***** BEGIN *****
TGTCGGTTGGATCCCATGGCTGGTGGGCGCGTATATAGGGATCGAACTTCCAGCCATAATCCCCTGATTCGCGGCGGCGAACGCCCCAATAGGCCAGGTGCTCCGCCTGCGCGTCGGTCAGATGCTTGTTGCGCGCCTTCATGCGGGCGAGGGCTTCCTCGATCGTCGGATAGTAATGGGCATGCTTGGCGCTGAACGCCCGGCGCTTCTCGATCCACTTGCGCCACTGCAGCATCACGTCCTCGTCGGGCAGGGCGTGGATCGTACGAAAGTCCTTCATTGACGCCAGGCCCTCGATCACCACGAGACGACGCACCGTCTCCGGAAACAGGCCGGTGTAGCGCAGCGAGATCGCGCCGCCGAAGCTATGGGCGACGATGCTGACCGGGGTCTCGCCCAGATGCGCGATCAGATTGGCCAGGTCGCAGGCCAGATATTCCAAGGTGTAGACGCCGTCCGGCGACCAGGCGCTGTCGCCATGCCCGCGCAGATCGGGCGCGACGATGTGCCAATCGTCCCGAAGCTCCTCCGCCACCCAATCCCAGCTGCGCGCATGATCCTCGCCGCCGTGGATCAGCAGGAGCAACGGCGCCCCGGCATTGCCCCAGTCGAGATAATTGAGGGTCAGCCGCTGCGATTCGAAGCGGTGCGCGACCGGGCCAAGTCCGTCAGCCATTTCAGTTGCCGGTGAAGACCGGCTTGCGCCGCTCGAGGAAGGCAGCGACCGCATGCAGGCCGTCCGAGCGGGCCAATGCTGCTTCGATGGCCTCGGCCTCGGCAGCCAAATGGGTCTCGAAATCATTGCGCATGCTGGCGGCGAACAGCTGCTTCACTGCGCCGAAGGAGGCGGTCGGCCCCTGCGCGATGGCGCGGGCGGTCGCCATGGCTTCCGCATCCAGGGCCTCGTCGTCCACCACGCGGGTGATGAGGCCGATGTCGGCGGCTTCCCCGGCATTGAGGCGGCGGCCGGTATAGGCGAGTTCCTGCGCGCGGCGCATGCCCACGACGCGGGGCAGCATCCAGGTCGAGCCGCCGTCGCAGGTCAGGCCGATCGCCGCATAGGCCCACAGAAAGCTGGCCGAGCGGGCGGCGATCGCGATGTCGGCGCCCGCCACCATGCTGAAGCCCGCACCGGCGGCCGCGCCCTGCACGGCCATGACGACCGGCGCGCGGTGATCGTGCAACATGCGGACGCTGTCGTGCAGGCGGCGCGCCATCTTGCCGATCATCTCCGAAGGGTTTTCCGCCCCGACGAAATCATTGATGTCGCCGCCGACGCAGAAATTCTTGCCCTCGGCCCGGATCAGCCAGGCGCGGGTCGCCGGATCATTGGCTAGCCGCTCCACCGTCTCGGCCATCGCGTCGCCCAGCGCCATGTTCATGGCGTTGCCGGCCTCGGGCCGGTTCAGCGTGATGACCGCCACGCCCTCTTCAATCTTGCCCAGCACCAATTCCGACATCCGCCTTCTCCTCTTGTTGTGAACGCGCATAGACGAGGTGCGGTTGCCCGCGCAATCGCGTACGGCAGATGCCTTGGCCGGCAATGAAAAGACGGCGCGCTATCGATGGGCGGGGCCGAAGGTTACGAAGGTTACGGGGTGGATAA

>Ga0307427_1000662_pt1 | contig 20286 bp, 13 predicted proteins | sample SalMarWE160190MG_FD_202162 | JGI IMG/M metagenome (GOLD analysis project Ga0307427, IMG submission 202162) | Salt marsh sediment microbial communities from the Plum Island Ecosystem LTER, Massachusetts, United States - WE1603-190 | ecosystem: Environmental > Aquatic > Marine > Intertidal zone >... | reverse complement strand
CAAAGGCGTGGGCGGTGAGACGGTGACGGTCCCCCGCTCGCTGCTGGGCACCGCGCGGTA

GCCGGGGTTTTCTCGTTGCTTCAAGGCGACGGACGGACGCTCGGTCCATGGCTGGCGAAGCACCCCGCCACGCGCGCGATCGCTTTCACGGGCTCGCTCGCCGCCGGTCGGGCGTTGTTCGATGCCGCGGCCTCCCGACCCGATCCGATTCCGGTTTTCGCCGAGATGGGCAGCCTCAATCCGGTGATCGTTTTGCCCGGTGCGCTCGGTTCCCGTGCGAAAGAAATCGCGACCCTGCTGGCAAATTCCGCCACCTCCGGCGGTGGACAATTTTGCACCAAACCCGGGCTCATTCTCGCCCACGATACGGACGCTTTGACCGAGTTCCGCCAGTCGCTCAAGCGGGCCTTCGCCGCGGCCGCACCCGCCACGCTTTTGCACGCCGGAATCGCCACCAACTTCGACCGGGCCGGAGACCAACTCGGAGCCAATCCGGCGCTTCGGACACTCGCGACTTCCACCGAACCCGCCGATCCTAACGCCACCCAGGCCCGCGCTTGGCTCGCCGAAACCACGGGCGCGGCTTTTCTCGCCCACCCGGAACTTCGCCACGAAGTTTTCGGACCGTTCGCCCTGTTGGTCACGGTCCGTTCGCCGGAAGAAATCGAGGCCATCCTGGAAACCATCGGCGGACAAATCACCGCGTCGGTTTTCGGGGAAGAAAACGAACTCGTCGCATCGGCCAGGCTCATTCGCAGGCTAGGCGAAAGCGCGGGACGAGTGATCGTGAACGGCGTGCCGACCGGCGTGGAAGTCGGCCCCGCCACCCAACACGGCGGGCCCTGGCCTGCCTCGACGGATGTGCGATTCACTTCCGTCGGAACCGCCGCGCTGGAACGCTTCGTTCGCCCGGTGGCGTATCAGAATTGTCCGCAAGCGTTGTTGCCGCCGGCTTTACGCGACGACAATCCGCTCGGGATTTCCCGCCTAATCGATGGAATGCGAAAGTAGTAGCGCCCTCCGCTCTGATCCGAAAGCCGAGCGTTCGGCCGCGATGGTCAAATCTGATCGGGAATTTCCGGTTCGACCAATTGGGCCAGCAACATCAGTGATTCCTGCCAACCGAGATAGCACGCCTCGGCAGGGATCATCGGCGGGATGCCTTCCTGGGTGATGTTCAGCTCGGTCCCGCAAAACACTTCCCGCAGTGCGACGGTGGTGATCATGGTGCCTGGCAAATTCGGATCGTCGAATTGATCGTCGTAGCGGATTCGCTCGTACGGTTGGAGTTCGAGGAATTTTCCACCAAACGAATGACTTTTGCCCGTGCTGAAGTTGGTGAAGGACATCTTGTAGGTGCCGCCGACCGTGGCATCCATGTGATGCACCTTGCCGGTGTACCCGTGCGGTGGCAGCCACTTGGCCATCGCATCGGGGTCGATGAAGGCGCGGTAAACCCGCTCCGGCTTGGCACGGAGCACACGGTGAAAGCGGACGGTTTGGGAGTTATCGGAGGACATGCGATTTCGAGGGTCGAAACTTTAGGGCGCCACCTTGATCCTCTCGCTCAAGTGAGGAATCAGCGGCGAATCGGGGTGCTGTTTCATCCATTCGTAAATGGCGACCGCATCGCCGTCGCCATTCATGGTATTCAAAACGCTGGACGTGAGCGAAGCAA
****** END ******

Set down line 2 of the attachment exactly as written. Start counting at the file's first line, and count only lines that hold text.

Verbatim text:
>Ga0307427_1000662_pt1 | contig 20286 bp, 13 predicted proteins | sample SalMarWE160190MG_FD_202162 | JGI IMG/M metagenome (GOLD analysis project Ga0307427, IMG submission 202162) | Salt marsh sediment microbial communities from the Plum Island Ecosystem LTER, Massachusetts, United States - WE1603-190 | ecosystem: Environmental > Aquatic > Marine > Intertidal zone >... | reverse complement strand